The New York Yankees have a problem that they brought upon themselves. If you've been watching them play this year, you already know what it is, but let the numbers further emphasize the point.
|MLB Team Outfield Stats, sorted by wRC+|
|Courtesy of FanGraphs|
Did you hear that? That was the sound of Babe Ruth, Joe DiMaggio, and Mickey Mantle all rolling over in their graves. That's not a very nice way to treat the best outfielders in the history of this franchise. Hell, even Bernie Williams would be driven to play the blues if he was keeping track of the offense. If Reggie Jackson heard about the outfielders' struggles, he would be driven to consistently refresh his Baseball-Reference page over and over again and stare at it. (Okay, Reggie probably does that anyway.)
Last year, Yankees outfielders ranked sixth in baseball in wRC+ at 114, and now they're on the opposite end of the spectrum. Sure, Curtis Granderson's injuries sustained on fluky hit by pitches suck, but there's a reason the best teams build for depth in the off-season. The '98 Yankees signed Chili Davis in the offseason only to lose him almost immediately and Bernie (the AL batting champion that year) missed a month, too; they stayed successful by utilizing their fine bench players like Darryl Strawberry, Tim Raines, Chad Curtis, and Ricky Ledee. The Yankees have coped with Granderson's injury with the likes of Ben Francisco, Vernon Wells, and Ichiro Suzuki. Sure, Strawberry and Raines were veterans, but they were not over the hill, unlike the aforementioned unimpressive trio.
Offense from the outfield has almost always been a cornerstone of Yankee offense, and it's usually easier to find production there than at non-first base infield positions. The market is barren for much hitting help at catcher, shortstop, and third base, so the Yankees don't have much recourse other than waiting for their regulars to return and hopefully be rejuvenated. No one really knows what to expect from Alex Rodriguez and Derek Jeter, both veterans in their late-30s coming off major injuries. The Francisco Cervelli in April might have just been the result of a hot streak like Wells had that month; he could very easily go back to the "meh" he was at the plate in his previous years.
For now, its seems like the Yankees can only pursue other options at first base and in the outfield. Lyle Overbay has been replacement-level, but decent enough in Mark Teixeira's absence for the position to not be too much of a problem. Since the Yankees reported that Tex's return to the disabled list was prompted by just inflammation and not a worse wrist injury, it would be prudent to wait and see how Tex plays when he comes back to the team. With the possibility still there that he could contribute, they do not need to pursue other first base options like Justin Morneau quite yet. (Emphasis on "yet.")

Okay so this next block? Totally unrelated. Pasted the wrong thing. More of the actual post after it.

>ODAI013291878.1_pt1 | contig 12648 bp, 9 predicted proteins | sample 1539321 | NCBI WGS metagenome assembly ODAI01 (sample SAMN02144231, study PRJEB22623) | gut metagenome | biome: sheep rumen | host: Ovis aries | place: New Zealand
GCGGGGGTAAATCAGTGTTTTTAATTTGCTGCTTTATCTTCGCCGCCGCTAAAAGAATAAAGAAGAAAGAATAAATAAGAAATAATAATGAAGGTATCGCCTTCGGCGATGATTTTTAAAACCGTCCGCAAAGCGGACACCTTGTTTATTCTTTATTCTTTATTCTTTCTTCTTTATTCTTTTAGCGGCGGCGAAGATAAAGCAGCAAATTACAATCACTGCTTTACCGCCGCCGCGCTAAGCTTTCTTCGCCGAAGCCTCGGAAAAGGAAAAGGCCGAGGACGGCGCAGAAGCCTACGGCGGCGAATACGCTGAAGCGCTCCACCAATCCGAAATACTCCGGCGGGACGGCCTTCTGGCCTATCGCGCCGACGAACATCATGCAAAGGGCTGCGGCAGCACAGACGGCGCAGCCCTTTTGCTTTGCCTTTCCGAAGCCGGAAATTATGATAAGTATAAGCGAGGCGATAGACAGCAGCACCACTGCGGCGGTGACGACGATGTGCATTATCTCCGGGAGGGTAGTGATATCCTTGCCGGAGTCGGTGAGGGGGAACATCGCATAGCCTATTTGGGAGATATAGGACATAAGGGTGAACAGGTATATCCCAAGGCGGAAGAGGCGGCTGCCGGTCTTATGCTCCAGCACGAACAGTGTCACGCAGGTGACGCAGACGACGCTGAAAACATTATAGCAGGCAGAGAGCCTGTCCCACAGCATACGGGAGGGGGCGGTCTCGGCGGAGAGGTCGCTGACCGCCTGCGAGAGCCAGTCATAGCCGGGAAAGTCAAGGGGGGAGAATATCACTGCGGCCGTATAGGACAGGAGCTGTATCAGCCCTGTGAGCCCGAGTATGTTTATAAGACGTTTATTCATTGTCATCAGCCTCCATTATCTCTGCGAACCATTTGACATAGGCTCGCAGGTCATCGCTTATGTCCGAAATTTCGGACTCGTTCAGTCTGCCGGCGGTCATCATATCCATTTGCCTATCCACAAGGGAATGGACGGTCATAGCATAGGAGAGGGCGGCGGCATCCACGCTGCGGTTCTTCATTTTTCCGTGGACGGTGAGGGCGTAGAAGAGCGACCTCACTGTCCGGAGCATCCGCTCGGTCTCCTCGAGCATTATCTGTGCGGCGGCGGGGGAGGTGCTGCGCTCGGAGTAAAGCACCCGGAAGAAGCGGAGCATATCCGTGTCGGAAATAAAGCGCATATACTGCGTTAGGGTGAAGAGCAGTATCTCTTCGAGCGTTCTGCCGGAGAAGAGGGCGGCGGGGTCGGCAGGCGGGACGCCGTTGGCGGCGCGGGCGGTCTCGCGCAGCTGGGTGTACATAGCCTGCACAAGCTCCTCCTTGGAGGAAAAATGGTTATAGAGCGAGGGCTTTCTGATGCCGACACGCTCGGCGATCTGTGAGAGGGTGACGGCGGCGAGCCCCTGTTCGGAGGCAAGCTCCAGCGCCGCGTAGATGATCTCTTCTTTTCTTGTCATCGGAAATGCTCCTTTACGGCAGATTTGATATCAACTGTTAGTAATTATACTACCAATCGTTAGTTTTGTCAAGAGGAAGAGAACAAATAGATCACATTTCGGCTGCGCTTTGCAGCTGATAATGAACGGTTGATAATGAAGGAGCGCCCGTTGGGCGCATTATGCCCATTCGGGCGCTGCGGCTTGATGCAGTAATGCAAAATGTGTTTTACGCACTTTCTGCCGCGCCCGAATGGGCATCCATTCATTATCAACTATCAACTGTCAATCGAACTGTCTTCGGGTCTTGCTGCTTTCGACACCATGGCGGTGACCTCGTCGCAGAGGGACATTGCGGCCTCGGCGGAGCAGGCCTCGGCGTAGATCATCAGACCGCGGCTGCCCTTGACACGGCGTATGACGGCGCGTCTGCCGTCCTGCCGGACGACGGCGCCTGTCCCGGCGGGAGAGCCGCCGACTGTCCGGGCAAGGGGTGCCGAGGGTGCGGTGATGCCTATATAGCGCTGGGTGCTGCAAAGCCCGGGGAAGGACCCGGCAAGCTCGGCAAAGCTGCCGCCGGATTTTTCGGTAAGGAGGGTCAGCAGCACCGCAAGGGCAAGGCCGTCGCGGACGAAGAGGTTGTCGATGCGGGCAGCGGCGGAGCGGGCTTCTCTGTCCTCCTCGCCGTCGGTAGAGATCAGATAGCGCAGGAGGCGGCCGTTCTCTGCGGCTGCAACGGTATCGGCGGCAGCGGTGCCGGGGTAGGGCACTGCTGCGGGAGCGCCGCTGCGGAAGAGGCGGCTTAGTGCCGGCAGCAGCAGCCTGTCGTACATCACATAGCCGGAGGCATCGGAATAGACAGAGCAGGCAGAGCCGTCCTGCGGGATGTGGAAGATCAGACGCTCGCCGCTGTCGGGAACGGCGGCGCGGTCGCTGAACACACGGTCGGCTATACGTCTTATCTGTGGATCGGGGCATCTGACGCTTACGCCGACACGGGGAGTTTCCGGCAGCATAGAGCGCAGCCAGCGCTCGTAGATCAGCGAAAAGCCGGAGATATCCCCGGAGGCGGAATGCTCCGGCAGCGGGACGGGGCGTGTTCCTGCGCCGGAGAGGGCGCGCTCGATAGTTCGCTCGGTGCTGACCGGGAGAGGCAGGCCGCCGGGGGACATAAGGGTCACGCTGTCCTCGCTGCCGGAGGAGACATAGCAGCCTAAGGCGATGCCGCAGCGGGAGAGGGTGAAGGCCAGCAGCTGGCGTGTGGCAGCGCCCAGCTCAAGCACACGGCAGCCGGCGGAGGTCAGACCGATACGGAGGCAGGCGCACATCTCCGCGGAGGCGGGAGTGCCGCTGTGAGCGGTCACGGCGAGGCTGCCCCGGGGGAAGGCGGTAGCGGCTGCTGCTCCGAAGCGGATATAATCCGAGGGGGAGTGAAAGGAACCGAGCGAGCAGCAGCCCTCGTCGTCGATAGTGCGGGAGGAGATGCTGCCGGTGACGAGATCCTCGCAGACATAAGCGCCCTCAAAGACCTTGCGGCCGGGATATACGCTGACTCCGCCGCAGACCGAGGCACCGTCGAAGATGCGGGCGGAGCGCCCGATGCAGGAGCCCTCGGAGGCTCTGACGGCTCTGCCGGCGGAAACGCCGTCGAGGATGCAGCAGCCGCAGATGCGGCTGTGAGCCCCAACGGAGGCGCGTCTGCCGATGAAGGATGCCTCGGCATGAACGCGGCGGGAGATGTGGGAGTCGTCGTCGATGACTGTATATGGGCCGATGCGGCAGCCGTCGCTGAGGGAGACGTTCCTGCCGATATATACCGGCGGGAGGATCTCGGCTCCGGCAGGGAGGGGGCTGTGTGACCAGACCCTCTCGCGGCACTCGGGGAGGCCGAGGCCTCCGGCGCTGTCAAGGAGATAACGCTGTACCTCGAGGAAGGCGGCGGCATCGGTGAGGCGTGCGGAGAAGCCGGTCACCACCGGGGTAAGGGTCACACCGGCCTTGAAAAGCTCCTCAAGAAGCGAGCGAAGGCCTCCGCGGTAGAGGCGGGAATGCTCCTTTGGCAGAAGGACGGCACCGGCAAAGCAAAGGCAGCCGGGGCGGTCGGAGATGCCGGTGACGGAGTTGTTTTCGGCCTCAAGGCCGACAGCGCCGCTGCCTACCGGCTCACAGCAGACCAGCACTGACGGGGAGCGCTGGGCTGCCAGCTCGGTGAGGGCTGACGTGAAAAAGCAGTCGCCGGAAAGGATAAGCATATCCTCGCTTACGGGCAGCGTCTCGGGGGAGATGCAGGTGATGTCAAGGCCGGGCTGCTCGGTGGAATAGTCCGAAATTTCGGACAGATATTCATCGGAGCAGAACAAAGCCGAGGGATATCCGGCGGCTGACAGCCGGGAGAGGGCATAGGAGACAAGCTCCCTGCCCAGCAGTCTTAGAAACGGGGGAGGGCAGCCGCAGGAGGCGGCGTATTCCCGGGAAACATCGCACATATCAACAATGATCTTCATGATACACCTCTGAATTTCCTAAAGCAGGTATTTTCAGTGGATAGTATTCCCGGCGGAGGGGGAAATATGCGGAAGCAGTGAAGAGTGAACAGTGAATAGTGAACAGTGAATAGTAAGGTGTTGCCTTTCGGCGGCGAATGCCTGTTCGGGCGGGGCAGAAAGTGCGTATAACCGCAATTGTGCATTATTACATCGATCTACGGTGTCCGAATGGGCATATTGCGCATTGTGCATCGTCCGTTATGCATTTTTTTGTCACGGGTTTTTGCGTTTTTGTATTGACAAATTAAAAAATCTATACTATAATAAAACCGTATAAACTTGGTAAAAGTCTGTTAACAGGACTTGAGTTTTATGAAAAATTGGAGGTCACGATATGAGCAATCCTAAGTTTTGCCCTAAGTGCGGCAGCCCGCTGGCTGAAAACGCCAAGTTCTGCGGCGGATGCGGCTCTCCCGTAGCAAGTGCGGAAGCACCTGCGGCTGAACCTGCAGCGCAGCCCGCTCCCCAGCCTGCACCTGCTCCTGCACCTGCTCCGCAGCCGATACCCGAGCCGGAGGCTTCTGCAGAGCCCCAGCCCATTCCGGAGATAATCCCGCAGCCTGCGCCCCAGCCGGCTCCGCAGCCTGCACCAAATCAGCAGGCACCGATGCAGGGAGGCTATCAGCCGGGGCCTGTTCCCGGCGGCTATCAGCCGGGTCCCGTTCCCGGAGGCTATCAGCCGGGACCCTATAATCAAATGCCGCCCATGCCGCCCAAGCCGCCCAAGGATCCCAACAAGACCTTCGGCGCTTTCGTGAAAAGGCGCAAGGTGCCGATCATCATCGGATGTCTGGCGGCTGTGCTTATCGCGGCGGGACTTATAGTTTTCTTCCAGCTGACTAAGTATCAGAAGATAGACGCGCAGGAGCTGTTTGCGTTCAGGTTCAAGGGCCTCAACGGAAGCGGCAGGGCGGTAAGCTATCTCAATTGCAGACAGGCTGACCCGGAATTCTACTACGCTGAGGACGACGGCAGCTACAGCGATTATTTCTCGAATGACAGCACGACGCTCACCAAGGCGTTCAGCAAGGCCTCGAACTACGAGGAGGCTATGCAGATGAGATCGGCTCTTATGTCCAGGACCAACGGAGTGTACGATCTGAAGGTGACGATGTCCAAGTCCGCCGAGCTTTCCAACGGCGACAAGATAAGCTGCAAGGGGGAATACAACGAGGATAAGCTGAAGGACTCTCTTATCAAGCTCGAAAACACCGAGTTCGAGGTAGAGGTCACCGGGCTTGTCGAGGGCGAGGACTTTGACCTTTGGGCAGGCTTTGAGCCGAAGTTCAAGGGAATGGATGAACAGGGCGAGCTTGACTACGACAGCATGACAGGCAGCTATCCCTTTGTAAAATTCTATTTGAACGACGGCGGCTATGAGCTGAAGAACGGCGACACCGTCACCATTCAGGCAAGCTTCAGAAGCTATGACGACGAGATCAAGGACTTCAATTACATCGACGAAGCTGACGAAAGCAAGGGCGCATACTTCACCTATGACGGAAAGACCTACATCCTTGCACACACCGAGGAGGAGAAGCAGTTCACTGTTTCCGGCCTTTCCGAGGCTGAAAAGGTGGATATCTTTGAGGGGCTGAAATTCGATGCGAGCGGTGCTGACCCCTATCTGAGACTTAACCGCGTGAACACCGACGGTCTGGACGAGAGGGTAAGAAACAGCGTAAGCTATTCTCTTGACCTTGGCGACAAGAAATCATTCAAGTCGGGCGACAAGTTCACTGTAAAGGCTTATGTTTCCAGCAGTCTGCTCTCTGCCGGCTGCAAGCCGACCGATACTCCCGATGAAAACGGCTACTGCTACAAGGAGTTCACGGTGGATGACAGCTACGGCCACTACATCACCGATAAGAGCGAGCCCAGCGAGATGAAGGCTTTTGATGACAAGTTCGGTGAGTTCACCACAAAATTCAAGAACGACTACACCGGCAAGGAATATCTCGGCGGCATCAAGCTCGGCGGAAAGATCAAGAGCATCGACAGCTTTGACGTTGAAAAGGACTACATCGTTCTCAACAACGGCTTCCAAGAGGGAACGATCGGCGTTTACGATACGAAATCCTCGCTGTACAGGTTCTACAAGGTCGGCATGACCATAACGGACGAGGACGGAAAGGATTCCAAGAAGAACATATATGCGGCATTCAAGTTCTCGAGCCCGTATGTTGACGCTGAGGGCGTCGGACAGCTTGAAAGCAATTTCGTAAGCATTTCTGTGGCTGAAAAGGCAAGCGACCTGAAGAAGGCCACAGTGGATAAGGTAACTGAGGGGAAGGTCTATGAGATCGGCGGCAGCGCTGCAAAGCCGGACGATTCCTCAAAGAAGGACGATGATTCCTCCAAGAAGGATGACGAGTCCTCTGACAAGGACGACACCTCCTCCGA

The outfield is another story. The only starter the Yankees can reasonably count on is Brett Gardner, who warrants a spot in the starting lineup for his superb defense alone and has also added a 114 wRC+ this year as well. It will be until after the All-Star break before Granderson's homer-happy bat can return to the starting outfield, and even if he regains his mashing form, there should still an open spot.
Remember Vern's hot start and supposed recovery from his Angels days? That was a long time ago. Now, he has fallen into complete disrepair, somehow worse than he was last year (88 wRC+ vs. 70 wRC+ now). His batting stats have fallen below even Ichiro levels, who despite a recent hot streak is only at a 78 wRC+ for the season with no power. Brennan Boesch is injured in Triple-A with recurring tightness in his shoulder. The best help the farm system can offer the Yankees right now comes in the form of Thomas Neal and Zoilo Almonte. Both of them are fine Triple-A players, but neither really offer much hope for consistent production at the major league level. Neal was off to a terrific start in Scranton powered by a .420 BABIP, but he only had 14 extra-base hits in almost 200 plate appearances. Although Zoilo made his major league debut last night and offers a little more encouragement for pop, it doesn't seem fair to expect a rookie who was a mediocre prospect to ignite your outfield offense. I certainly wouldn't fault the Yankees for giving either of them a try; however, there might be someone out there would help them more. Who?